Top Menu


Dear Reader,

In high school I went through what I’d call a phase—I tried being a vegetarian. After too much pasta and peanut butter it all broke down, with a boyfriend (naturally) chomping on a perfect-looking, plump, juicy cheeseburger, medium rare. I grabbed the burger off his plate, took a bite and never looked back.

In college I was surrounded by vegetarians. We broke bread (and tofu) together and shared in warmhearted collegiate community. But I also played host to a secret tribe: A few times a year my carnivorous friends and I would gather for what we called “carnivore night.” Away from the vegetarians’ watchful eyes, we’d sear up steaks, eat fondue, even try our hand at a standing rib roast on the grill (which remains among my top 10 home-cooked meals).

I’m still a carnivore—or, more aptly, an omnivore. What has evolved since those covertly carnivorous nights back in college is an understanding of what a diet that includes meat can mean if you don’t consider how and where that meat was raised.  It’s no secret that American meat production has turned increasingly toward concentrated animal feeding operations (CAFOs), whose practices have resulted in enormous environmental and dietary consequences.

If you’re not reading it in the papers or in books, you need simply to Google “CAFO” or “factory farming” to find a host of substantive articles and archives citing the myriad consequences of raising mass numbers of livestock in confined spaces, including but not limited to water pollution, animal abuse, overuse of antibiotics and damage to human health. That kind of meat, I don’t eat.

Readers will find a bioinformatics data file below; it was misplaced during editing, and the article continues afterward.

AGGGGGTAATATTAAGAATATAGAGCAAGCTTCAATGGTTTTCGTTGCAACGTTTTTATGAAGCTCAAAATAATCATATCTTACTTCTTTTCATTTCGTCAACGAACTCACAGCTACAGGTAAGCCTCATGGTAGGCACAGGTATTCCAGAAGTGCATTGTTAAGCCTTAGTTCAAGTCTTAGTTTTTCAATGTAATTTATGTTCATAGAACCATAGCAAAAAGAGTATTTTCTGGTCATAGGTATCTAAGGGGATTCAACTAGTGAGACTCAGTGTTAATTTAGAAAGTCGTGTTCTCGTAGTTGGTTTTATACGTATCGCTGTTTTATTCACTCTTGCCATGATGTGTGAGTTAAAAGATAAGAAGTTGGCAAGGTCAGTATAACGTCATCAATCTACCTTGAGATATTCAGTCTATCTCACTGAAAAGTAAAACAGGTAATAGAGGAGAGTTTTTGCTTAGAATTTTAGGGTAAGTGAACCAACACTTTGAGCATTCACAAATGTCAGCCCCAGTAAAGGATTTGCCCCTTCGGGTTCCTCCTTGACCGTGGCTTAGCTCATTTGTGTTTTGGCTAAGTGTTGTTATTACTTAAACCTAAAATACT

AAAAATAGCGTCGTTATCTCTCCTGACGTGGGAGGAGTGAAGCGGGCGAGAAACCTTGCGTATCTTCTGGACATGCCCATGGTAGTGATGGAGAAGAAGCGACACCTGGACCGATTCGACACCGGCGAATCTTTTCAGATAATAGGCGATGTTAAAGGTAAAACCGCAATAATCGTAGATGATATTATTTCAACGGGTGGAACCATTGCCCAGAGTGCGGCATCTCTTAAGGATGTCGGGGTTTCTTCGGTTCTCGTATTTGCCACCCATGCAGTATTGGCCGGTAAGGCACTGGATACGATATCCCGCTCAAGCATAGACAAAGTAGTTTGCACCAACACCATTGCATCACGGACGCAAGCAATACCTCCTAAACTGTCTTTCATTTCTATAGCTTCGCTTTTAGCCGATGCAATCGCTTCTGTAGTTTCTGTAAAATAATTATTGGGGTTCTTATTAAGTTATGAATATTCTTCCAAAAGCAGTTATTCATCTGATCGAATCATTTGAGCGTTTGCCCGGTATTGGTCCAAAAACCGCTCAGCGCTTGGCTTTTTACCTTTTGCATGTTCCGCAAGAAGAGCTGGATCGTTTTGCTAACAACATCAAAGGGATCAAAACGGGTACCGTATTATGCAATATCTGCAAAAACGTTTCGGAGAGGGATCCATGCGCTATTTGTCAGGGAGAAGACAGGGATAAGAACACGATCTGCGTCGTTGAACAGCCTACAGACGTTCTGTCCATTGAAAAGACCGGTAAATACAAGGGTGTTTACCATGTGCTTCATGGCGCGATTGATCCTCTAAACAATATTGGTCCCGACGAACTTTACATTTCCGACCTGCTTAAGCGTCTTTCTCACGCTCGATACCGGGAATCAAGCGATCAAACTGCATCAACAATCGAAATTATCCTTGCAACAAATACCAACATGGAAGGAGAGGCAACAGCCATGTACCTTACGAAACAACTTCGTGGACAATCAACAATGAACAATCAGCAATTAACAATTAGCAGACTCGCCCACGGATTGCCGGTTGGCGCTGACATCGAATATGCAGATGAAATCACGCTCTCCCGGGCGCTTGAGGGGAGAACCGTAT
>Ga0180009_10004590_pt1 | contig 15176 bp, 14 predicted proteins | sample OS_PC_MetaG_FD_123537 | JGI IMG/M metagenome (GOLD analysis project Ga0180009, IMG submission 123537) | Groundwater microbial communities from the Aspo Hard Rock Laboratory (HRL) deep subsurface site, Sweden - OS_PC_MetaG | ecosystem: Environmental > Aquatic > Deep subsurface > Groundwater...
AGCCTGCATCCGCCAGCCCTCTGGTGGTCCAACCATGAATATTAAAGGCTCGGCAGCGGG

So where does that put me and my craving for a good cheeseburger? Right back, again, to Rhode Island farms. What a different image is evoked by my farm visits, like one recent trip to see Pat McNiff of Pat’s Pastured. Across woodsy enclaves and wide pasture his pigs roam freely looking for roots and shoots while his chickens peck the grass hunting for bugs. It’s the same for the Angus cattle at Aquidneck Farms, stomping, mooing and chewing through lush, verdant grass—or the sheep and lambs at Hopkins Southdowns, being herded in the classic tradition, through the open fields.

These farmers and others like them in Rhode Island are raising animals on pasture, giving them room to roam and affording us the option to buy meat that has been raised in a sustainable, conscientious way. They’re strengthening our local economy by raising and processing animals for a growing number of eaters, many of whom have grown wary of the recalls, let alone the stats.

Is locally raised meat more expensive? It all depends on how you define cost. Cheap meat brings us right back to the CAFO and none of us really needs that—you’re better off opting for rice and beans. Meat from pastured animals has less fat, more vitamins, better flavor and better texture. I eat less meat now than I used to because I’m more selective about its origins.  Knowing where and how the meat on my table was raised gives me enough satisfaction to last until the next meat-worthy meal, where I am proud to put Rhode Island–raised on the table.

Dig in,
Genie McPherson Trevor

No comments yet.

Leave a Reply